Malcolm Heath, Hermogenes On Issues. Strategies of Argument in Later Greek Rhetoric. Oxford: Oxford University Press, 1995. Pp.ix, 274. $70. ISBN 0-198-14982-4.
Reviewed by Ian Rutherford, Reading University, I.C.Rutherford@reading.ac.uk.
In rhetorical theory a stasis is the issue on which a case hinges, for example whether something actually happened, or, granted that it happened, whether what happened was a crime, or, granted that it happened and that it was a crime, what degree of blame attaches to it. The system had been around since the Hellenistic period, invented supposedly by Hermagoras of Temnos (though its antecedents are to be seen as early as Gorgias), but it came to the center of the rhetorical curriculum in the period of the Empire, when it was a dominating force in the declamation schools. In its full complexity, it grew into an extremely complicated system: the theorists distinguished a large number of staseis, arranging them in a mind-boggling system of species and genera, and for each stasis recommending a distinct approach.
When ancient rhetoric is taught today, stasis-theory is generally not given a prominent place. There are three understandable reasons for this. We naturally stress features of ancient rhetoric that are already there in Aristotle, and ignore developments that seem to find a context only in the declamation schools of the Empire; we naturally hesitate before imposing on students the extreme technicalities of stasis-theory; and we lack an accessible translation of the canonical formulation of stasis-theory, the On Issues (Peri Staseon) of Hermogenes of Tarsus (2nd century CE). But the absence of stasis-theory from our curricula is lamentable, because from the Hellenistic period onwards it was not a bolt-on accessory, but arguably the very heart of the discipline. And if we need rhetoric to understand later Greek and Latin literature, and we do, then a fortiori we need stasis-theory.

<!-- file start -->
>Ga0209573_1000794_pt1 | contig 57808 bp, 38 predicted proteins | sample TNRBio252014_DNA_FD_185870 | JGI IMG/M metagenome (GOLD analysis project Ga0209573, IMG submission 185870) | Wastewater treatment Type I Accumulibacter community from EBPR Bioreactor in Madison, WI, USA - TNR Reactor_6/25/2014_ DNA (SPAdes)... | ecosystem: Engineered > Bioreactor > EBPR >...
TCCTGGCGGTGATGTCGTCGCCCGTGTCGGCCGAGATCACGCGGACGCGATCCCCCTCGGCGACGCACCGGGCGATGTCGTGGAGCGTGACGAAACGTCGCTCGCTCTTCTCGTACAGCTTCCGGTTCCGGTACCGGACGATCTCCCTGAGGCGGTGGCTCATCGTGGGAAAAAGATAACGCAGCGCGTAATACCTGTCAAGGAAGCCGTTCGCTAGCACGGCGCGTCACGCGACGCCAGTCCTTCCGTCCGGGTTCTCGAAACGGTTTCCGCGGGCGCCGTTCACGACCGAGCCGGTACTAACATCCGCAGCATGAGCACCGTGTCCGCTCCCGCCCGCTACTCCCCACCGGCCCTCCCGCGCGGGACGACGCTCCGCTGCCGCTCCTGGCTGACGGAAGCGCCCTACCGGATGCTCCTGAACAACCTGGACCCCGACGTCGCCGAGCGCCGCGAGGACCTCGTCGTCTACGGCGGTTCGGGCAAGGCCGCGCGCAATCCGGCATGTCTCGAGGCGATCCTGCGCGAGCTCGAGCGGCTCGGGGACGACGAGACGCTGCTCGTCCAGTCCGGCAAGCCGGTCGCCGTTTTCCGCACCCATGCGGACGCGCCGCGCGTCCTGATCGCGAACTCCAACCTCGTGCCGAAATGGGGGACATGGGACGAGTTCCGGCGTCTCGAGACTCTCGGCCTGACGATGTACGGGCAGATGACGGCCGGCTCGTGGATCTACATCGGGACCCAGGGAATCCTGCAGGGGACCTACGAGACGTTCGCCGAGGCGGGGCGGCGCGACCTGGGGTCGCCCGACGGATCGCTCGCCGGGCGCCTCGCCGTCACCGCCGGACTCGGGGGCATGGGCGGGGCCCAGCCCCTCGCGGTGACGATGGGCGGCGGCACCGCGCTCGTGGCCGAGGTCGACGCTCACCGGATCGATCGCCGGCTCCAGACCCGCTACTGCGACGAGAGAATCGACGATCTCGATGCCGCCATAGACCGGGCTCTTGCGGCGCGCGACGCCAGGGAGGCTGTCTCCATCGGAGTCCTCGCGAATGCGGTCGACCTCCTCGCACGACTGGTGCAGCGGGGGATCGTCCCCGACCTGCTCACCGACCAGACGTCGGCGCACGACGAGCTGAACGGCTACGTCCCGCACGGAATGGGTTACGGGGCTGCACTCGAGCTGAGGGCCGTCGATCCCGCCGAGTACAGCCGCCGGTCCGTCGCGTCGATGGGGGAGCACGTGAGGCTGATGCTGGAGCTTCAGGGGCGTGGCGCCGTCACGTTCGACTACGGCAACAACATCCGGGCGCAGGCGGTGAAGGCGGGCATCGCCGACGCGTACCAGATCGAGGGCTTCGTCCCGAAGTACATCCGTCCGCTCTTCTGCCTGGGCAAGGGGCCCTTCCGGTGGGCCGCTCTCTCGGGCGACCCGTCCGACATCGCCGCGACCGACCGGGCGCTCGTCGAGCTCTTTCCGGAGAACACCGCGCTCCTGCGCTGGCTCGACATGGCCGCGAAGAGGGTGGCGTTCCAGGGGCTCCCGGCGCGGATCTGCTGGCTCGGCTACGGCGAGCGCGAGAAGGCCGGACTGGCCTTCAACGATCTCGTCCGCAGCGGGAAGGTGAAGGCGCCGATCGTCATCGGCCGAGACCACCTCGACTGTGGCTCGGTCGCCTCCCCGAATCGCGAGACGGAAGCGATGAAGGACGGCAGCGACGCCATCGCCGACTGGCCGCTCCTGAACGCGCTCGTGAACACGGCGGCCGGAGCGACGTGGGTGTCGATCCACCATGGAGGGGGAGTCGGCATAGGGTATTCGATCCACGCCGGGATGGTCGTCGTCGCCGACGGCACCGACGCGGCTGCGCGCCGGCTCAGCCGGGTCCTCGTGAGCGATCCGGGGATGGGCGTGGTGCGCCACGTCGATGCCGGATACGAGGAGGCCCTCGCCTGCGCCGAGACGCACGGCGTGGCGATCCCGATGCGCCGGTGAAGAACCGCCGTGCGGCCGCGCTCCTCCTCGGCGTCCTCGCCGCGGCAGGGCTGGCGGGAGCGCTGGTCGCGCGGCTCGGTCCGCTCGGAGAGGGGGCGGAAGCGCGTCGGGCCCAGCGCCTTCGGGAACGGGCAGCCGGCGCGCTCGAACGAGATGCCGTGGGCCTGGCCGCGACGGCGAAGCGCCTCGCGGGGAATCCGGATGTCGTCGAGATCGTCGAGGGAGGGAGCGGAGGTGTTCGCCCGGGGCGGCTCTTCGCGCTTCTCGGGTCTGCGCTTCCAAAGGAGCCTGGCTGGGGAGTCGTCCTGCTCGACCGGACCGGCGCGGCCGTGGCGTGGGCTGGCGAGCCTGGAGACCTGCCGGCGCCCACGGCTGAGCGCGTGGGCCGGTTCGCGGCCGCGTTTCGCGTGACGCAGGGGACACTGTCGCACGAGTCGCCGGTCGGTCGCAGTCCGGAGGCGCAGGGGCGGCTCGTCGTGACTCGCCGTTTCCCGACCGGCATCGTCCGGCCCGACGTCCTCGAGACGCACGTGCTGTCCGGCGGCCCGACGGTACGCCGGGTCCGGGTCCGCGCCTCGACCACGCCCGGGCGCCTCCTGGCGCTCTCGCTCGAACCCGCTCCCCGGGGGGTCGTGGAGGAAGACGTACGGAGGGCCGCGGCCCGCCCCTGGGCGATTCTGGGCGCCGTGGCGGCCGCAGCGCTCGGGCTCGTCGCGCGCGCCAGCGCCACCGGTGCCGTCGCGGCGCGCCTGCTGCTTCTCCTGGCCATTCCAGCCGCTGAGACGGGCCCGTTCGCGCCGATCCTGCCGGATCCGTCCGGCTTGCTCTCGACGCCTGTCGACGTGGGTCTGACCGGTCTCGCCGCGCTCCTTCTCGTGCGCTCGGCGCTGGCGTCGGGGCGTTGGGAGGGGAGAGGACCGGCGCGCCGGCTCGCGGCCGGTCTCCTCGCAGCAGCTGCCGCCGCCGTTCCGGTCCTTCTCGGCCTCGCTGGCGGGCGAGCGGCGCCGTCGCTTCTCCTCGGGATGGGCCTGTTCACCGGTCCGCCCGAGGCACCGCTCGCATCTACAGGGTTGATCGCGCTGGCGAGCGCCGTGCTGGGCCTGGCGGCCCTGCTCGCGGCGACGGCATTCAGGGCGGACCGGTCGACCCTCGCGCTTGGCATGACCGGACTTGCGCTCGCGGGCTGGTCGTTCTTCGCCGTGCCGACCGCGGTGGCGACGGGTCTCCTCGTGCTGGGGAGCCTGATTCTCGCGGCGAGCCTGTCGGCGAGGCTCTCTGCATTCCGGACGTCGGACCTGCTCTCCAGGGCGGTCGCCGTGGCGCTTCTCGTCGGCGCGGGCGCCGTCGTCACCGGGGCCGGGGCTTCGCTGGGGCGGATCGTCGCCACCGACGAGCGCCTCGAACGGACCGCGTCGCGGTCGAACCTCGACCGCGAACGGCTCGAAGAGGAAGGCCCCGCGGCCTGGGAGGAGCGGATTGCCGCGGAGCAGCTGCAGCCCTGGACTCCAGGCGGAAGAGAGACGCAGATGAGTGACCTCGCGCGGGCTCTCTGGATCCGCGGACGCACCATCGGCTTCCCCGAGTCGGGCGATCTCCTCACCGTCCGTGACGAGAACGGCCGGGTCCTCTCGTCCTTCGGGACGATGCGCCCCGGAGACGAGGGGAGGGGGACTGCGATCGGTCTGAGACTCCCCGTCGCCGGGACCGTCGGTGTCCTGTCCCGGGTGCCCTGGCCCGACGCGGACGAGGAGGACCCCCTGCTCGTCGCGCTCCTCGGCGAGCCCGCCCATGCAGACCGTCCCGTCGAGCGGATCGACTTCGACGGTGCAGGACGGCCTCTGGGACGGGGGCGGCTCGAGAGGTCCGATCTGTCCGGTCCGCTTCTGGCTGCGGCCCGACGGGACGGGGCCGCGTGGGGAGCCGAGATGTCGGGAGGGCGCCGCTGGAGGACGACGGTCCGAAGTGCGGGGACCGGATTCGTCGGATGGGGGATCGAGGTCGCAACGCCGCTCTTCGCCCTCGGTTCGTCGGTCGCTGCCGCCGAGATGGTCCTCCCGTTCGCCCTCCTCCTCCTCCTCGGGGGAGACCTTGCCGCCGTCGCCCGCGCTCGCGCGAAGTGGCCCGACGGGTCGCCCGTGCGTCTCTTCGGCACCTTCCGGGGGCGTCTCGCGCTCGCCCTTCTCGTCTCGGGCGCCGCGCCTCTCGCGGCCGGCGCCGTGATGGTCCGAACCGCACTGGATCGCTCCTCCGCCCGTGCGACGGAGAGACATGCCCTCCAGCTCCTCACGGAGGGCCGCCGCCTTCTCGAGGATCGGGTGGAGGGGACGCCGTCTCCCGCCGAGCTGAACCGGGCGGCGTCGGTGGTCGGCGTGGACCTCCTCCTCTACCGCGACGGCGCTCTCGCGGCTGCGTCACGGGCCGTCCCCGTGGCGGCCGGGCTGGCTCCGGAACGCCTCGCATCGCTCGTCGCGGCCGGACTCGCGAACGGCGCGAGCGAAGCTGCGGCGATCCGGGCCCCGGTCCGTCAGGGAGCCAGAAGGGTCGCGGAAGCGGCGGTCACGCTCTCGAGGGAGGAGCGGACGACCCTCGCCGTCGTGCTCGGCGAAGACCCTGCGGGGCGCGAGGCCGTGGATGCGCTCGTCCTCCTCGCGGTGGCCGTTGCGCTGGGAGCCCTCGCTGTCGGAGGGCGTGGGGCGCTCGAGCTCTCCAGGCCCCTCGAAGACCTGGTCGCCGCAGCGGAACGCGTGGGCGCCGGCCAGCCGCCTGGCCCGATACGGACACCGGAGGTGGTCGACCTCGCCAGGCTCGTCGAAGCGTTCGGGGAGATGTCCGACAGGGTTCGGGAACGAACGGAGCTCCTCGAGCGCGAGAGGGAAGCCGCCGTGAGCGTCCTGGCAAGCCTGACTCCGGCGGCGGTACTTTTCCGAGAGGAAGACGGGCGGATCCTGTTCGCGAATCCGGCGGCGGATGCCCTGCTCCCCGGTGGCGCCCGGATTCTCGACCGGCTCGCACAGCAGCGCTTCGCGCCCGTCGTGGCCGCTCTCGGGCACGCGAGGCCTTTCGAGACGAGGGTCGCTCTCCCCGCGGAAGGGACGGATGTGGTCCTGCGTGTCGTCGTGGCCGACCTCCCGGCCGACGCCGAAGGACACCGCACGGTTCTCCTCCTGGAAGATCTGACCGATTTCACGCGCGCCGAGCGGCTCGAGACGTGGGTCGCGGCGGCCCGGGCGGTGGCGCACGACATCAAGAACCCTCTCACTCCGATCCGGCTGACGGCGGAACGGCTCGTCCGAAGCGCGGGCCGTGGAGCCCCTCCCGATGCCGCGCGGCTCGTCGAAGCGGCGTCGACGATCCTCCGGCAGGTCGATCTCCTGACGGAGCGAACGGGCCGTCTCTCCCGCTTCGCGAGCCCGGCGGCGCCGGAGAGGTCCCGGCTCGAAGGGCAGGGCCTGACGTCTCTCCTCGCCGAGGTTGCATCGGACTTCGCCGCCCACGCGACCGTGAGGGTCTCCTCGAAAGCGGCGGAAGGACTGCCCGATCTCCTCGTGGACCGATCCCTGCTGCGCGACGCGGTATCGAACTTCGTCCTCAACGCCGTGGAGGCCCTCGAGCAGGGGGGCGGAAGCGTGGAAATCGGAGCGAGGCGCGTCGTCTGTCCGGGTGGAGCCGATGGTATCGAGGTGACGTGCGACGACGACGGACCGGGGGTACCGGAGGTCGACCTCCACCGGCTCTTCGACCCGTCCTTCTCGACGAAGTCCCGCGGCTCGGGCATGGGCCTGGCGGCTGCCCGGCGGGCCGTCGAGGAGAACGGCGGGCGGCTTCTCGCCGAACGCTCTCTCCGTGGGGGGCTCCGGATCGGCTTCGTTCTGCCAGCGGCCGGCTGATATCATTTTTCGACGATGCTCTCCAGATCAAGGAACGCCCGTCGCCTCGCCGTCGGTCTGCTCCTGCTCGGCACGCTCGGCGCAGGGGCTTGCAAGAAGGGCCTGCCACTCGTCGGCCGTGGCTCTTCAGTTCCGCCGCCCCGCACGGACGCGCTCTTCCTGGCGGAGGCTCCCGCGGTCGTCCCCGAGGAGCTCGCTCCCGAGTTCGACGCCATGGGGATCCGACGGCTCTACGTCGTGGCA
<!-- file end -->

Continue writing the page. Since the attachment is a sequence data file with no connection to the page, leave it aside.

If we consider the output of scholars in the last couple of decades, there is no doubt that stasis-theory is enjoying a minor vogue. There has been Donald Russell's Greek Declamation (Oxford, 1983), which sets the theory in its context within declamation; L. Calboli Montefusco's La dottrina degli status nella retorica greca e romana (Hildesheim, 1986), which dealt with the earlier history; and the massive contribution to understanding Sopater's Diaireseis Zetematon by Doreen Innes and Michael Winterbottom (BICS Supplement 48, 1988) (the book deserves to be brought to the attention of a more general public as perhaps the most substantial contribution made towards the understanding of a Greek text in recent times).
In all of this work, Hermogenes' On Issues has been largely left out of account. Calboli Montefusco stops just short of it; Innes and Winterbottom's focus is on what comes afterwards. To find out about the work, one's best recourse hitherto has been George Kennedy's generous treatment in Greek Rhetoric Under the Christian Emperors (Princeton, 1983). 1998 sees the appearance of Gertrud Lindberg's useful survey of Hermogenes in ANRW II.34.3 (first written in 1982), which devotes a section to On Issues (pp. 1988-2005). However, a comprehensive treatment was called for, because it was Hermogenes who gave the system of staseis its canonical form (he did the same for stylistic theory in the On Forms), setting out a grand total of thirteen issues, each of which is broken down into constituent topics ("Heads" in Heath's terminology).
Students of ancient rhetoric should be very grateful that Malcolm Heath, whose earlier publications were on Greek tragedy, Pindar, Aristophanes and poetics, has chosen to reinvent himself as an authority on rhetorical theory. Heath is well-endowed with the qualities required to make progress in this subject: philological acumen, a finely-tuned and methodical attention to detail, an almost heroic patience when coping with pedantry and a resilient faith in the utility of the subject. Hermogenes On Issues is only one outcome of these labours; he has also published a string of articles dealing with aspects of stasis-theory, for example on stasis-theory in Homeric commentary in Mnemosyne 46 (1993), 356-63.